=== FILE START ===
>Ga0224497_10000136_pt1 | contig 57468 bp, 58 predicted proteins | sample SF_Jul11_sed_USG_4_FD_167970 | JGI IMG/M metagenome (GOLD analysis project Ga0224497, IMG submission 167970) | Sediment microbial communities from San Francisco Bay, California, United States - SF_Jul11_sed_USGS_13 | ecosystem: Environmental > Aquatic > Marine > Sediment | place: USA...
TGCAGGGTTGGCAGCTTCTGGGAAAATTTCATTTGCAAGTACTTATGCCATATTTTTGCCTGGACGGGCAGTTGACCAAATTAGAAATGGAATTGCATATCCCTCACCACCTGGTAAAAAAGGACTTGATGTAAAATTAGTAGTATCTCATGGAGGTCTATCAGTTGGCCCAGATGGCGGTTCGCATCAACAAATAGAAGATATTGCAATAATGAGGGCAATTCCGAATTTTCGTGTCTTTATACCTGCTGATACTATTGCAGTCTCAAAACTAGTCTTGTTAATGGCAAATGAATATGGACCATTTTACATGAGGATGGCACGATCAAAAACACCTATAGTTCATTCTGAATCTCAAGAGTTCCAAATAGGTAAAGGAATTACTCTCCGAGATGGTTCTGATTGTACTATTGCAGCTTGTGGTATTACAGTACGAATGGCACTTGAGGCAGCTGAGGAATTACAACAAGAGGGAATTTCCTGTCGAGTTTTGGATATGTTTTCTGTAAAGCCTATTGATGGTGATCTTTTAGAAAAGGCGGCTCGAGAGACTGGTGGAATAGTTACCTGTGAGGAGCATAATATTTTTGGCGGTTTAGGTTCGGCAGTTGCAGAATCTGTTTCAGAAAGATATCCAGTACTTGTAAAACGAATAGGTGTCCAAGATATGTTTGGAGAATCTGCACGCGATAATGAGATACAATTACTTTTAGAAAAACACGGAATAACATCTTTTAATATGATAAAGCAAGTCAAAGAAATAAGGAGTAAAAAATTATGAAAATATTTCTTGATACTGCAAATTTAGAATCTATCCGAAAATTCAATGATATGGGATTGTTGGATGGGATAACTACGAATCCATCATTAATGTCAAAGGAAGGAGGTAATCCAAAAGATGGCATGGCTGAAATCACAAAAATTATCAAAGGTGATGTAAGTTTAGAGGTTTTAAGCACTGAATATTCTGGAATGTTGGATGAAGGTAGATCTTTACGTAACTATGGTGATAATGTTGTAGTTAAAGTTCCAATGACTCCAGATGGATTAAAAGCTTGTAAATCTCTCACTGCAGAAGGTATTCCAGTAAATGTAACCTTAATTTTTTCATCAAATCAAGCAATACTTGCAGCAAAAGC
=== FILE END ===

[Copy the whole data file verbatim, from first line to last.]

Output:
>Ga0224497_10000136_pt1 | contig 57468 bp, 58 predicted proteins | sample SF_Jul11_sed_USG_4_FD_167970 | JGI IMG/M metagenome (GOLD analysis project Ga0224497, IMG submission 167970) | Sediment microbial communities from San Francisco Bay, California, United States - SF_Jul11_sed_USGS_13 | ecosystem: Environmental > Aquatic > Marine > Sediment | place: USA...
TGCAGGGTTGGCAGCTTCTGGGAAAATTTCATTTGCAAGTACTTATGCCATATTTTTGCCTGGACGGGCAGTTGACCAAATTAGAAATGGAATTGCATATCCCTCACCACCTGGTAAAAAAGGACTTGATGTAAAATTAGTAGTATCTCATGGAGGTCTATCAGTTGGCCCAGATGGCGGTTCGCATCAACAAATAGAAGATATTGCAATAATGAGGGCAATTCCGAATTTTCGTGTCTTTATACCTGCTGATACTATTGCAGTCTCAAAACTAGTCTTGTTAATGGCAAATGAATATGGACCATTTTACATGAGGATGGCACGATCAAAAACACCTATAGTTCATTCTGAATCTCAAGAGTTCCAAATAGGTAAAGGAATTACTCTCCGAGATGGTTCTGATTGTACTATTGCAGCTTGTGGTATTACAGTACGAATGGCACTTGAGGCAGCTGAGGAATTACAACAAGAGGGAATTTCCTGTCGAGTTTTGGATATGTTTTCTGTAAAGCCTATTGATGGTGATCTTTTAGAAAAGGCGGCTCGAGAGACTGGTGGAATAGTTACCTGTGAGGAGCATAATATTTTTGGCGGTTTAGGTTCGGCAGTTGCAGAATCTGTTTCAGAAAGATATCCAGTACTTGTAAAACGAATAGGTGTCCAAGATATGTTTGGAGAATCTGCACGCGATAATGAGATACAATTACTTTTAGAAAAACACGGAATAACATCTTTTAATATGATAAAGCAAGTCAAAGAAATAAGGAGTAAAAAATTATGAAAATATTTCTTGATACTGCAAATTTAGAATCTATCCGAAAATTCAATGATATGGGATTGTTGGATGGGATAACTACGAATCCATCATTAATGTCAAAGGAAGGAGGTAATCCAAAAGATGGCATGGCTGAAATCACAAAAATTATCAAAGGTGATGTAAGTTTAGAGGTTTTAAGCACTGAATATTCTGGAATGTTGGATGAAGGTAGATCTTTACGTAACTATGGTGATAATGTTGTAGTTAAAGTTCCAATGACTCCAGATGGATTAAAAGCTTGTAAATCTCTCACTGCAGAAGGTATTCCAGTAAATGTAACCTTAATTTTTTCATCAAATCAAGCAATACTTGCAGCAAAAGC